Transform the Writing Process with Google Docs
Writing is essential in our classrooms, providing a window into what our students are thinking and learning.
One of the most transformative tools for writing in our classrooms is G Suite for Education, specifically Google Docs.
Through an integration between Otus and G Suite for Education, teachers are able to harness the power of Google Docs, providing students with targeted feedback as they work while also allowing teachers to record and track student growth throughout the year.
Immediate, Individualized Feedback
Traditionally, students write a paper, submit their work for feedback, and then make edits before submitting again.
The student doesn’t know if he or she is making mistakes until the teacher looks at their work and provides them feedback after the fact. So, while he or she is working, they might continue to make the same mistakes over and over again, wasting a great deal of effort on a single correctable error.
Students making mistakes is important, but turnaround has been so slow students forget what mistakes they made and why they made them by the time the teacher provides feedback.
With Google Docs, however, the teacher is able to work with students throughout their draft to target a student’s strengths and areas of potential growth through the collaborative online document shared between student and teacher. This is different from the traditional word processing platform where documents are traded back and forth and teachers take a “reactive” approach, telling students what needs to be changed after the fact.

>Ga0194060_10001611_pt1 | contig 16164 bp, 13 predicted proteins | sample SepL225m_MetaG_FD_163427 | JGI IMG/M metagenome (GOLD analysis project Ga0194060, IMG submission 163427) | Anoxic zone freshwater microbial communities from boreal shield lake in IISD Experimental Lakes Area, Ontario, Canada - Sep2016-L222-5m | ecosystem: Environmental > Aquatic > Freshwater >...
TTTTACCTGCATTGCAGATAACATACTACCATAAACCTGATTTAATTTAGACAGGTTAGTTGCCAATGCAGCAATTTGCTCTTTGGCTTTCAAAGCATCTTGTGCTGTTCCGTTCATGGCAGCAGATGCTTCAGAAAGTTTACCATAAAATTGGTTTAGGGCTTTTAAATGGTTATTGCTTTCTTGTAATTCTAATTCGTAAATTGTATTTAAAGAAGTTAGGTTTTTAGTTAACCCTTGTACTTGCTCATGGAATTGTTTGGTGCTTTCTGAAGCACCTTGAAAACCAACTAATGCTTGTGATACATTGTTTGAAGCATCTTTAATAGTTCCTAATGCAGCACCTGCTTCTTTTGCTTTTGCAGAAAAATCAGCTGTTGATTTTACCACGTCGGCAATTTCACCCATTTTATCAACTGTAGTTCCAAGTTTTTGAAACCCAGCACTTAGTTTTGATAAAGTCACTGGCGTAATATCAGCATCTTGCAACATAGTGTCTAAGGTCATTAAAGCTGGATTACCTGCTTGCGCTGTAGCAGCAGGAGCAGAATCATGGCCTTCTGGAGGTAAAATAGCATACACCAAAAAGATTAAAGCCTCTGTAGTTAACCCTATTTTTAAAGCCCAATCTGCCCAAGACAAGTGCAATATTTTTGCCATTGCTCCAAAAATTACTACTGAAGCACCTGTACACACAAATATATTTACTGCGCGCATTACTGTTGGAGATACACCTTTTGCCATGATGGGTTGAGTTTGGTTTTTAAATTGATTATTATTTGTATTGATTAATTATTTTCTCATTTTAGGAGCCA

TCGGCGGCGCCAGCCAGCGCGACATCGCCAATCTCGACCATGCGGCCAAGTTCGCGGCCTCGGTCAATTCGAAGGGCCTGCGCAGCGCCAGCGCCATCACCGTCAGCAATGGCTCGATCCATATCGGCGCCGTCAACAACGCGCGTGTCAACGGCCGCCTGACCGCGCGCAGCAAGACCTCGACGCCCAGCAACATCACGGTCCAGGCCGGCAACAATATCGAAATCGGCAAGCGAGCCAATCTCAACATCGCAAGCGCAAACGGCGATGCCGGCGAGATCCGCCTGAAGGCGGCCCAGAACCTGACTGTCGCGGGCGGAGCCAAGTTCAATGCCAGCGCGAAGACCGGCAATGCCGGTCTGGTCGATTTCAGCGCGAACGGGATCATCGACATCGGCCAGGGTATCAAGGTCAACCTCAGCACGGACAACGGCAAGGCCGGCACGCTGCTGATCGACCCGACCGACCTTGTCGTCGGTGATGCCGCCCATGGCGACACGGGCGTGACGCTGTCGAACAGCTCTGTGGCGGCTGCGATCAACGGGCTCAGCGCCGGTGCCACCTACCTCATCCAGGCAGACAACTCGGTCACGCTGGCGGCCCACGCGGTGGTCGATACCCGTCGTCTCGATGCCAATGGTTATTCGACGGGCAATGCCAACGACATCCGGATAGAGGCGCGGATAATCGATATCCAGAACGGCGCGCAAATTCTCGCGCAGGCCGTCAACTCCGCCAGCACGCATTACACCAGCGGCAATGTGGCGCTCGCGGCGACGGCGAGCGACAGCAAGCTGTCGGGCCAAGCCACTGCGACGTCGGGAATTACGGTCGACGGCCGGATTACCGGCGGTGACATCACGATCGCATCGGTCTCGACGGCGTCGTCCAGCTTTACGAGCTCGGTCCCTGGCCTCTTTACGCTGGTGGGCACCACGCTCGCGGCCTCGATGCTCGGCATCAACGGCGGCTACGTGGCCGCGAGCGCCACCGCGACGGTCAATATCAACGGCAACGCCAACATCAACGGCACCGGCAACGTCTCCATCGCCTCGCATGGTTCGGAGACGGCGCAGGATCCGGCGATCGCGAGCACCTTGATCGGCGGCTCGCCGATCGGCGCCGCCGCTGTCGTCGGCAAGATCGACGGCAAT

Using the tools in Google Docs, educators are able to immediately provide students with more impactful feedback.
This feedback can be provided in a number of ways.
1. Suggesting Mode
With Suggesting Mode, a teacher or peer editor is able to make changes to the doc that aren’t permanent. As the name suggests, they’re just suggestions. The student can read the suggestions and decide to accept them in whole or make their own changes based upon the feedback.
By highlighting certain parts of the text, the teacher is able to add a comment, which a student can reply to, asking for clarification, or “Mark as Resolved.”
Typing + and the student’s name (or the more Twittery @ and the student’s name), you can direct your comment at that specific student and make sure they get a notification.
Another option is to initiate a real-time chat with your student. This can help the teacher provide scaffolding and ask questions about the student’s writing and thought process.
Google Docs can be used for many other types of formative assessment, too. Be creative. Think bell ringers, exit tickets, quick writes, or any idea you have!
Give Google Docs a try and fundamentally change the way you give students feedback and encourage student growth in your classroom.